Opposition lawmaker Imthiaz Bakeer Markar urged President Gotabaya Rajapaksa to learn a lesson from the fate that befell former Tunisian dictator, Zine el-Abidine Ben Ali.

A series of secretly recorded phone calls believed to have been made by former Tunisian President Zine el-Abidine Ben Ali revealed that his most trusted advisers urged him to stay away from Tunisia after he fled the country in 2011.

The recordings, released by BBC News Arabic in the new documentary 'The Dictator's Last Calls', show how the former leader went from being confident about his rule to being told that if he were to return to the north African country his safety could not be guaranteed.

Speaking at an event organised by the Samagi Jana Balawegaya (SJB), Bakeer Markar said:  "When I was coming to this event today, I saw a photo of Tunisia doing rounds on social media. A nation that was ruled by a dictator before. When commodity prices went up, when people started to suffer, they took to the streets in protest. The dictator tried to suppress public opposition by force by using the military. However, the people continued their struggle without fear. Eventually, that ruler had to flee the country."

"The BBC released phone calls believed to have been made by Ben Ali when he was fleeing the country.  He told his army chief that he was coming back to Tunisia. He told the pilot of the plane to stay at the airport since he would return to Tunisia soon but the pilot flew back to Tunisia without informing the dictator," he added.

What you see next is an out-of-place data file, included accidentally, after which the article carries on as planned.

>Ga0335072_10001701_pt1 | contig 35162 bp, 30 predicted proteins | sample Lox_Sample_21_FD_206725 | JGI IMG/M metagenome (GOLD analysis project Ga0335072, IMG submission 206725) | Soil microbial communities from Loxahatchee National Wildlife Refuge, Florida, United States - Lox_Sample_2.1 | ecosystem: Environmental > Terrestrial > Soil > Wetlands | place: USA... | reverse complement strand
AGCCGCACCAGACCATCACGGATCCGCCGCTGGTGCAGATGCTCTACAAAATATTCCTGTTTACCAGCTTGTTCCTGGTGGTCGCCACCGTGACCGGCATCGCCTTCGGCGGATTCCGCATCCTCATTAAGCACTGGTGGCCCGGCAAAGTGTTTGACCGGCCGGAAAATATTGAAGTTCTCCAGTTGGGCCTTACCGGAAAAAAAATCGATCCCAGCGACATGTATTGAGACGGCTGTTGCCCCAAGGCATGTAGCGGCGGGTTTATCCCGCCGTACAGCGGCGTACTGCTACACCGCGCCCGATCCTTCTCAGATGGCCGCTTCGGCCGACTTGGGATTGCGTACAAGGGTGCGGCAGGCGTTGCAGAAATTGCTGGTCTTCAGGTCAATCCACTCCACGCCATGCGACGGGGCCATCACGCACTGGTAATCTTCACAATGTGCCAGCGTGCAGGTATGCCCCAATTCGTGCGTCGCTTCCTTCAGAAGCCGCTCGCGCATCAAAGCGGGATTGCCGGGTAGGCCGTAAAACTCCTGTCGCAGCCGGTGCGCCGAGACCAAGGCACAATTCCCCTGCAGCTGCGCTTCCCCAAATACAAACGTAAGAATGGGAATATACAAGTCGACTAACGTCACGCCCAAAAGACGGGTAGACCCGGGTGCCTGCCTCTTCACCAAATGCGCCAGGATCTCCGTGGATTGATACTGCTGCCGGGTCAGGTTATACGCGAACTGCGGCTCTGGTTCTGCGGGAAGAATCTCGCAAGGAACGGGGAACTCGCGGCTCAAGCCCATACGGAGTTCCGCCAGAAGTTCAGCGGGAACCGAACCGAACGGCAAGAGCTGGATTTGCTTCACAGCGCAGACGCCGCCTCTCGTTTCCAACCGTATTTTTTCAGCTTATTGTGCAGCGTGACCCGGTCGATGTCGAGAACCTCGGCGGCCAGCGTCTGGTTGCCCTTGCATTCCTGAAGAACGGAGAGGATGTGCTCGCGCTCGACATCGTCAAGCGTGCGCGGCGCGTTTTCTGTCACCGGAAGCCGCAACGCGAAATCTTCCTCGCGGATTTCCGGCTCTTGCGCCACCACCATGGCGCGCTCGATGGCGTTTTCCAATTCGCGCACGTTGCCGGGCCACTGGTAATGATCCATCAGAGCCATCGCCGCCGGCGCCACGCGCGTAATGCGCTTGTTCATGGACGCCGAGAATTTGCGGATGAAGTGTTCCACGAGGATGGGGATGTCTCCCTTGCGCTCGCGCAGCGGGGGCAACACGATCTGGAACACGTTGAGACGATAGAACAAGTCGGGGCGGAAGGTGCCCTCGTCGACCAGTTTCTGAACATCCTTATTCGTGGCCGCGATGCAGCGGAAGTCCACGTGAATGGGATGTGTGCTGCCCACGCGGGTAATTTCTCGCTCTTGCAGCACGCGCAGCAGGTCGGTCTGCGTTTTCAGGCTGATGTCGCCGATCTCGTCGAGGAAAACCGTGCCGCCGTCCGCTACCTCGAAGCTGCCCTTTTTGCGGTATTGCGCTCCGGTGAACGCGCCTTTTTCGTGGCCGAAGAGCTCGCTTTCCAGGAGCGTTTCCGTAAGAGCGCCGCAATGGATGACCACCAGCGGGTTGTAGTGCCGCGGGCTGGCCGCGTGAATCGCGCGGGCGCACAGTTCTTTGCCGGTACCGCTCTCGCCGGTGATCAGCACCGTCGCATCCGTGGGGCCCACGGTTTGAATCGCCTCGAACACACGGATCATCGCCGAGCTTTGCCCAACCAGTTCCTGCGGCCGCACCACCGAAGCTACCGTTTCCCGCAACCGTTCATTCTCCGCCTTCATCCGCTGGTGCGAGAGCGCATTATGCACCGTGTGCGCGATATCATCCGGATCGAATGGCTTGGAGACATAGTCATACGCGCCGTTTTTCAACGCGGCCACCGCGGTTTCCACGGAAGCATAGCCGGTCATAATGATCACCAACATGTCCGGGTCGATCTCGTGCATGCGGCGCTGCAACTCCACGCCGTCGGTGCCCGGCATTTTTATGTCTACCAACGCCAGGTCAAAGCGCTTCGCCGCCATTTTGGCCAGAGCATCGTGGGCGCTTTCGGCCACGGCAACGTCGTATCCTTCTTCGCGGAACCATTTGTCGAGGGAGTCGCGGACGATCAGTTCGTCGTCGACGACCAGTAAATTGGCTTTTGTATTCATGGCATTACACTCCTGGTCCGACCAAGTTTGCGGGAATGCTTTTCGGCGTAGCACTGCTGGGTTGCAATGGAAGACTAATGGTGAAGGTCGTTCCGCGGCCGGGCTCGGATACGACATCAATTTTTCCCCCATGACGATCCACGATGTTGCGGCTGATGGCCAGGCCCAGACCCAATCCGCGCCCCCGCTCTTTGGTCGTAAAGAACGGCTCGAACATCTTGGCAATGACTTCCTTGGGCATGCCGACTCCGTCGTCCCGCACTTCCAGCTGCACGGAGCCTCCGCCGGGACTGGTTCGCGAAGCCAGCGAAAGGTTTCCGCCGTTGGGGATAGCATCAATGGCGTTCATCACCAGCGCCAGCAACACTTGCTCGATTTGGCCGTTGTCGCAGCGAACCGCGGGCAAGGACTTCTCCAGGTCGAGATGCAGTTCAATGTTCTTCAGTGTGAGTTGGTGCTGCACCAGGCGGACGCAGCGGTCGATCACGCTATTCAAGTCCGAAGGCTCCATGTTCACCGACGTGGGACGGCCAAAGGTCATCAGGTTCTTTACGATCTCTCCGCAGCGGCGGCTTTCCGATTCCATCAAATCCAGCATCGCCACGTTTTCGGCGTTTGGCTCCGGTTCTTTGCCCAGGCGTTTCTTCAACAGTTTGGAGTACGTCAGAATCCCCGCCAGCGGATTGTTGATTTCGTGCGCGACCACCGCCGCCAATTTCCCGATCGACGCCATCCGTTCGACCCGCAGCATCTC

The Tunisian revolution which kicked off the Arab Spring revolts that have rocked several countries in the region began on 17 December 2010, when Mohamed Bouazizi, a street vendor fed up with poverty and police humiliation, set himself on fire.

In the other recordings, made on 14 January 2011, Ben Ali, from the plane carrying him and his clan to Saudi Arabia, talks in turn with three interlocutors, including then Defence Minister Ridha Grira.

When Grira informed him that an interim president had been appointed, Ben Ali replied that he would be back in the country "in a few hours".

Ben Ali then asked a close friend, Kamal Eltief, on the phone if he "advises him to come back now or not". "Things are not looking good," Eltief finally replies.

Ben Ali asked the same question to Rachid Ammar, the army chief at the time, who replied they will alert him when it’s alright for him to come.

Ben Ali finally died in exile in Saudi Arabia in September 2019, without ever having set foot in Tunisia again.

The 11th anniversary of his fall comes against a backdrop of deep crisis in Tunisia since President Kais Saied assumed full powers in July, raising fears of a return to authoritarian rule in support of the Arab Spring.

(With inputs from AFP)